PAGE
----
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D’Marcus Simonds plays two games when he suits up for Gainesville High.
The first is obvious, where he jukes defenders out of their shoes, slices through the lane and makes jumpers that look pre-destined to kiss the inside of the net.
The second is more subtle. It begins when the opposing team’s student section starts jawing, chanting or generally giving Simonds the business. And it ends when Simonds is walking off the court with a triple-double and the win.
“When I look at that student section,” he said. “I’ll walk by and they’ll say the craziest thing I can think of, so I’ll just put that in my mind and say, ‘This next one’s for you.’ There are even some coaches that will sit on the bench, I’ll dribble by and they’ll say something nasty. I’ll just look at them and say ‘All right, here we go.’”
Simonds isn’t blameless: He loves to instigate banter with opponents on Twitter as the notorious @TwoSpicee, where he shows off an impressive combination of confidence and banter. And on the court, he’ll drop a shot, and then challenge his defenders to stop him from making another.
But off the court, he’s just D’Marcus, a goofy but lovable teenager who recently signed to play for the Georgia State Panthers after he graduates this spring.
And if people only see the former, he’s content to listen to the jeers.
They only make him stronger.
“I have this mindset that I’ll be 10 times better than you expect me to be,” said Simonds. “And if you already think I’m good, I’ll be 10 times better than that.”
D’Marcus Simonds is motivated by negativity.
He said he found a lot of that at his previous home, Buford High.
During his two years at the school, Buford reached the state quarterfinals twice under then-coach Allen Whitehart, while Simonds got to show off his skills and quickly picked up interest from Mississippi State, Georgia, Georgia Tech, Connecticut and Texas A&M.
By the end of his sophomore year playing for the Wolves, Simonds said he sometimes lost motivation from playing on a strong team.
But he didn’t see as much playoff time as he wanted in either season. As a freshman, he said he was suspended for a long stretch of time for an unspecified violation. As a sophomore, Simonds said he was suspended from playing in a second-round playoff game after falling asleep in class.
At the time, Simonds had averaged 23 points, 12 rebounds and six assists per game, earning Region 7-AAA Player of the Year honors.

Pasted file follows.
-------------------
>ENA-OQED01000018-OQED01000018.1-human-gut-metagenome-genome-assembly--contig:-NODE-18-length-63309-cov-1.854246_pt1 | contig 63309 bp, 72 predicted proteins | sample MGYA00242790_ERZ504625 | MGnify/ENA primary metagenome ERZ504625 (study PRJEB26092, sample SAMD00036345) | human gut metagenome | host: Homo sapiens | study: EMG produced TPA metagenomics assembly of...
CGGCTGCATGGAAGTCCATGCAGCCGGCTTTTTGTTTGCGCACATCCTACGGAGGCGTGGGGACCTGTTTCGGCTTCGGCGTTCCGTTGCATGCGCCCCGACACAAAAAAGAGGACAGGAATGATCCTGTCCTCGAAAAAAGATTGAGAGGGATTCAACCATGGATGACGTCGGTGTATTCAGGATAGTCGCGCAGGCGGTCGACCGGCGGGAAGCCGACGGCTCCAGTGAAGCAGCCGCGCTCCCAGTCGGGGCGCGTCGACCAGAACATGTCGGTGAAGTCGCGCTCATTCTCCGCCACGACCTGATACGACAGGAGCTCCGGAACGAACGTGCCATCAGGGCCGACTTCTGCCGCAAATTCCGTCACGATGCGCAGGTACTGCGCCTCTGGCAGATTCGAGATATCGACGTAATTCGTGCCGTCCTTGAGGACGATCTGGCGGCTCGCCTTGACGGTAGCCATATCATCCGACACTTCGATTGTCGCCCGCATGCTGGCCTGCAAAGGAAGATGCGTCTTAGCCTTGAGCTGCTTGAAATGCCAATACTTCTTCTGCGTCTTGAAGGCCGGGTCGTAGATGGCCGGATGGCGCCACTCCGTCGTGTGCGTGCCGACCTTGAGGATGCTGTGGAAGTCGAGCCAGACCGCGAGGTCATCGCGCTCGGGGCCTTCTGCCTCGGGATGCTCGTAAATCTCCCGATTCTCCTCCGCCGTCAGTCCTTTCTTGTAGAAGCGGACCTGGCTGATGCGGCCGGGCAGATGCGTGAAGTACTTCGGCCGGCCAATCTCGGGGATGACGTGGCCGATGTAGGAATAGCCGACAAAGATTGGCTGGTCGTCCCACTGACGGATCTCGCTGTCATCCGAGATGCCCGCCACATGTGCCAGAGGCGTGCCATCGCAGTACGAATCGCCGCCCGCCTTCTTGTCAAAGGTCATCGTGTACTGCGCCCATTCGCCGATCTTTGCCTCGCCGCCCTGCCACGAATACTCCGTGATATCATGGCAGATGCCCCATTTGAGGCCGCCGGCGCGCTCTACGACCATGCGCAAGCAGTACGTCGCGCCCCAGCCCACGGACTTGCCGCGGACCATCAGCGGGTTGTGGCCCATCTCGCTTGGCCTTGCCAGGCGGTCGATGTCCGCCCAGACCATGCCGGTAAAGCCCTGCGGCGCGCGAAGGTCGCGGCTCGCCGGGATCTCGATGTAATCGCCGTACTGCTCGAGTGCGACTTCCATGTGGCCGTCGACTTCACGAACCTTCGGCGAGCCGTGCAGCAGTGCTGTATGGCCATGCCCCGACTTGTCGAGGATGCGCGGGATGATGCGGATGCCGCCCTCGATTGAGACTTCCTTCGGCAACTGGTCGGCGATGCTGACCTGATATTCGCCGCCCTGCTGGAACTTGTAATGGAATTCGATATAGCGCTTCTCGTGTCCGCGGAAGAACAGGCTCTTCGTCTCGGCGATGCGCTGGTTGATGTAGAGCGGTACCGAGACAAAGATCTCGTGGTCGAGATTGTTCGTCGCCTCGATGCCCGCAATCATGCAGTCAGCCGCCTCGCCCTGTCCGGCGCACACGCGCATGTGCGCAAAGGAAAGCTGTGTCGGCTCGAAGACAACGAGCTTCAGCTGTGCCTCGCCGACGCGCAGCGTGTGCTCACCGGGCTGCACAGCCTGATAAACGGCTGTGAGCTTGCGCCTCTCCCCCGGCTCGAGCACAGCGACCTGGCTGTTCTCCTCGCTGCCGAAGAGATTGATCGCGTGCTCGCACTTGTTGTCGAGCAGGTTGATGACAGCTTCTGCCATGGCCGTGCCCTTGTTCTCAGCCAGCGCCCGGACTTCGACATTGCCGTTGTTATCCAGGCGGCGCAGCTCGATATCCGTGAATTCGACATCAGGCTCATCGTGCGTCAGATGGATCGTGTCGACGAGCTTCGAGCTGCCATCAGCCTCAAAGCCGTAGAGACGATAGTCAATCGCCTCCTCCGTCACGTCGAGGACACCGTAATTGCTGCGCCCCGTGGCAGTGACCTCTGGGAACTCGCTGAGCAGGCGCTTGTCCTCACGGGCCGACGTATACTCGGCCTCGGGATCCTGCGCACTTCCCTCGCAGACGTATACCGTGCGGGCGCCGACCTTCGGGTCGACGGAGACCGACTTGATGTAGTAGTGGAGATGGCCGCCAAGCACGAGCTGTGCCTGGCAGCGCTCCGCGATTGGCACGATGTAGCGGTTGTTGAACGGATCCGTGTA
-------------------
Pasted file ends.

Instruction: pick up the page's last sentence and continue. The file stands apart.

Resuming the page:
“It’s not something that could cause the punishment you were doing,” he said. “It was capital punishment for minor behavior.”
He then bounced back to score 58 points combined in the quarterfinals and semifinals to lead the Wolves to a state final appearance.
But Simonds needed a change: In the summer after his sophomore year, he reached out to longtime friend Chris Byrd, a running back for Gainesville High, and soon enough he was calling Red Elephants coach Benjie Wood. Simonds and Byrd met in their seventh grade year.
“Since he was blowing up at Buford, attracting all different colleges, it put more pressure on him,” said Byrd. “It probably caused the administration to be harder on him.”
Byrd said he talked to Wood first, and vouched that Simonds would thrive in a new environment. Wood knew of Simonds’ skill, but told him that he would have high expectations for his new talent, on and off the court.
Said Wood: “Our first conversation went ‘D’Marcus, we know you’re an unbelievable talent, and you’ve got a blank slate here. But if you don’t follow the rules, you won’t play.’”
‘SPICE IS HOT’
Sure, they’re friends on and off the court, but come practice time, Tae Turner knows he’s going to hear the trash talk.
Turner suits up for the “red team” at practice. Simonds, who plays for the “black team,” doesn’t take long to start chirping.
“If you let him get to you, it’ll hurt you,” said Turner. “D’marcus, he lives for that kind of stuff.”
Simonds said it was around the end of his last year at Buford that he started making a name for himself on social media.
Wanting to add a little spice to his competition, he began reaching out to his opponents, often on Twitter or Instagram.
His chosen name, @TwoSpicee, has turned into an alter-ego for him and his 3,100 followers.
“Spice is hot, spice is something people like to put on their chicken,” he said. “People like to put spice on their chicken, and I’ve got too much of it.”